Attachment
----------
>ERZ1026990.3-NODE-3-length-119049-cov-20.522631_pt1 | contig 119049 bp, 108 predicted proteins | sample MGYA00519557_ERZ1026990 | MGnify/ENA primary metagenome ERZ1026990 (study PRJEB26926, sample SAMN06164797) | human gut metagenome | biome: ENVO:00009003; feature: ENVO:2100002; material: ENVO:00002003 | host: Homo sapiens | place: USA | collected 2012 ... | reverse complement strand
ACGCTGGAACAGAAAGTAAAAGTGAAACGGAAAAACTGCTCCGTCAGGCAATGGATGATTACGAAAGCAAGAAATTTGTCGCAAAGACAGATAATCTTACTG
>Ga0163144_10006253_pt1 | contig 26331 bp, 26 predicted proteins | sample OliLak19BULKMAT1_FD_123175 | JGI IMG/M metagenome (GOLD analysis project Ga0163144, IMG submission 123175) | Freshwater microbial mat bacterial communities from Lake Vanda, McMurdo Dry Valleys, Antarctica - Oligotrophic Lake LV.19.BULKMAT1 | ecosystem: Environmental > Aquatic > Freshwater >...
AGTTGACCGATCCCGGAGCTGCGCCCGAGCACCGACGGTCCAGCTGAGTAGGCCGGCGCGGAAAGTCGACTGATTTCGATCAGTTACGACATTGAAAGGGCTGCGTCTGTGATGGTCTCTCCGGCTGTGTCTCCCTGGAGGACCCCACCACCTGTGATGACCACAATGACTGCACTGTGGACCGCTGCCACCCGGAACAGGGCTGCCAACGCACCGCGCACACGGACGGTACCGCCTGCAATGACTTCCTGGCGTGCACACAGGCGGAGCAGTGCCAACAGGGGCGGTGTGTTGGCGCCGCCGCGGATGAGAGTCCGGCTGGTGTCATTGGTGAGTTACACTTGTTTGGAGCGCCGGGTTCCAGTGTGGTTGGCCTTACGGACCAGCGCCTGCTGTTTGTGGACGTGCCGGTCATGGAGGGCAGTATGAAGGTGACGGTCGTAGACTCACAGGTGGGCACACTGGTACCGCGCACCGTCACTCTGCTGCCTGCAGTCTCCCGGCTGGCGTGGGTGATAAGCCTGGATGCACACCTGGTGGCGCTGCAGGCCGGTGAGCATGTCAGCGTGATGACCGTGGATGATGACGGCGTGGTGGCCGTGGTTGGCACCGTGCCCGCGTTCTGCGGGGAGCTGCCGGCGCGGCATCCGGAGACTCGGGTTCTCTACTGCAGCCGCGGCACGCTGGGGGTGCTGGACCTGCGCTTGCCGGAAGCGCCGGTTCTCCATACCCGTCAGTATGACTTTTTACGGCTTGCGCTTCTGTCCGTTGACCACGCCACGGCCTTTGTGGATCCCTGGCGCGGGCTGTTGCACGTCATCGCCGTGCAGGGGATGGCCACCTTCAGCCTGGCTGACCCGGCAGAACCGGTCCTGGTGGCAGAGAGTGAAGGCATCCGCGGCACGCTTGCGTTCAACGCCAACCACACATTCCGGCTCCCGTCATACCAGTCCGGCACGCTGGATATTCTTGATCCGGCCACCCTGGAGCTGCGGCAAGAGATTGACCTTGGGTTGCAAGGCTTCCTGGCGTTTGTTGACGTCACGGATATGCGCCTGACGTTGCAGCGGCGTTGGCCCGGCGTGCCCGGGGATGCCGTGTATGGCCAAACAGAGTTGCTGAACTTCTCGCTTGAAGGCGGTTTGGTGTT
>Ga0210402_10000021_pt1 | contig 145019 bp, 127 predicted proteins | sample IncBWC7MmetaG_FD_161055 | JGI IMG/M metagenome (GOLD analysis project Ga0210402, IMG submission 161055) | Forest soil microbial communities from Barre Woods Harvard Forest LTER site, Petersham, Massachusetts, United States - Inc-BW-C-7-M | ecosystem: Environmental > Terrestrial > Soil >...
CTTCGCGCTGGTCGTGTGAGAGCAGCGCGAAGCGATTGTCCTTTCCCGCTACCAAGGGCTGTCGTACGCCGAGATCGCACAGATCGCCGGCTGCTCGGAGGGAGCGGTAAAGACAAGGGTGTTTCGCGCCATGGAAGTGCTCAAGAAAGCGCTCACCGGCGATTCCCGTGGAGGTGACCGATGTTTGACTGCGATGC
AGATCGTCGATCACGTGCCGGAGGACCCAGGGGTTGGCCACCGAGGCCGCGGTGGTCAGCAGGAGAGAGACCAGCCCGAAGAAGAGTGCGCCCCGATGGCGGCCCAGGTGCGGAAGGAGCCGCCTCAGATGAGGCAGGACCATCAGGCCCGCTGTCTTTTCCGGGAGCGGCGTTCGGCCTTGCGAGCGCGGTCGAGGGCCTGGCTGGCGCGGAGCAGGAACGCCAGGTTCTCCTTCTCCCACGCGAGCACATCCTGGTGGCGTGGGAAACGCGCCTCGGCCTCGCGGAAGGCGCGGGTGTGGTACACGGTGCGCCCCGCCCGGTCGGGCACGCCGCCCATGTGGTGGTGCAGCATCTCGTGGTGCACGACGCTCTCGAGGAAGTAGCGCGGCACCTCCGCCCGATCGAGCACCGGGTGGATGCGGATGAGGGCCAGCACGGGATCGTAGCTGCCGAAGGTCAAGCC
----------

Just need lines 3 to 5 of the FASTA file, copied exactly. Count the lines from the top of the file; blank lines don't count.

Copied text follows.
>Ga0163144_10006253_pt1 | contig 26331 bp, 26 predicted proteins | sample OliLak19BULKMAT1_FD_123175 | JGI IMG/M metagenome (GOLD analysis project Ga0163144, IMG submission 123175) | Freshwater microbial mat bacterial communities from Lake Vanda, McMurdo Dry Valleys, Antarctica - Oligotrophic Lake LV.19.BULKMAT1 | ecosystem: Environmental > Aquatic > Freshwater >...
AGTTGACCGATCCCGGAGCTGCGCCCGAGCACCGACGGTCCAGCTGAGTAGGCCGGCGCGGAAAGTCGACTGATTTCGATCAGTTACGACATTGAAAGGGCTGCGTCTGTGATGGTCTCTCCGGCTGTGTCTCCCTGGAGGACCCCACCACCTGTGATGACCACAATGACTGCACTGTGGACCGCTGCCACCCGGAACAGGGCTGCCAACGCACCGCGCACACGGACGGTACCGCCTGCAATGACTTCCTGGCGTGCACACAGGCGGAGCAGTGCCAACAGGGGCGGTGTGTTGGCGCCGCCGCGGATGAGAGTCCGGCTGGTGTCATTGGTGAGTTACACTTGTTTGGAGCGCCGGGTTCCAGTGTGGTTGGCCTTACGGACCAGCGCCTGCTGTTTGTGGACGTGCCGGTCATGGAGGGCAGTATGAAGGTGACGGTCGTAGACTCACAGGTGGGCACACTGGTACCGCGCACCGTCACTCTGCTGCCTGCAGTCTCCCGGCTGGCGTGGGTGATAAGCCTGGATGCACACCTGGTGGCGCTGCAGGCCGGTGAGCATGTCAGCGTGATGACCGTGGATGATGACGGCGTGGTGGCCGTGGTTGGCACCGTGCCCGCGTTCTGCGGGGAGCTGCCGGCGCGGCATCCGGAGACTCGGGTTCTCTACTGCAGCCGCGGCACGCTGGGGGTGCTGGACCTGCGCTTGCCGGAAGCGCCGGTTCTCCATACCCGTCAGTATGACTTTTTACGGCTTGCGCTTCTGTCCGTTGACCACGCCACGGCCTTTGTGGATCCCTGGCGCGGGCTGTTGCACGTCATCGCCGTGCAGGGGATGGCCACCTTCAGCCTGGCTGACCCGGCAGAACCGGTCCTGGTGGCAGAGAGTGAAGGCATCCGCGGCACGCTTGCGTTCAACGCCAACCACACATTCCGGCTCCCGTCATACCAGTCCGGCACGCTGGATATTCTTGATCCGGCCACCCTGGAGCTGCGGCAAGAGATTGACCTTGGGTTGCAAGGCTTCCTGGCGTTTGTTGACGTCACGGATATGCGCCTGACGTTGCAGCGGCGTTGGCCCGGCGTGCCCGGGGATGCCGTGTATGGCCAAACAGAGTTGCTGAACTTCTCGCTTGAAGGCGGTTTGGTGTT
>Ga0210402_10000021_pt1 | contig 145019 bp, 127 predicted proteins | sample IncBWC7MmetaG_FD_161055 | JGI IMG/M metagenome (GOLD analysis project Ga0210402, IMG submission 161055) | Forest soil microbial communities from Barre Woods Harvard Forest LTER site, Petersham, Massachusetts, United States - Inc-BW-C-7-M | ecosystem: Environmental > Terrestrial > Soil >...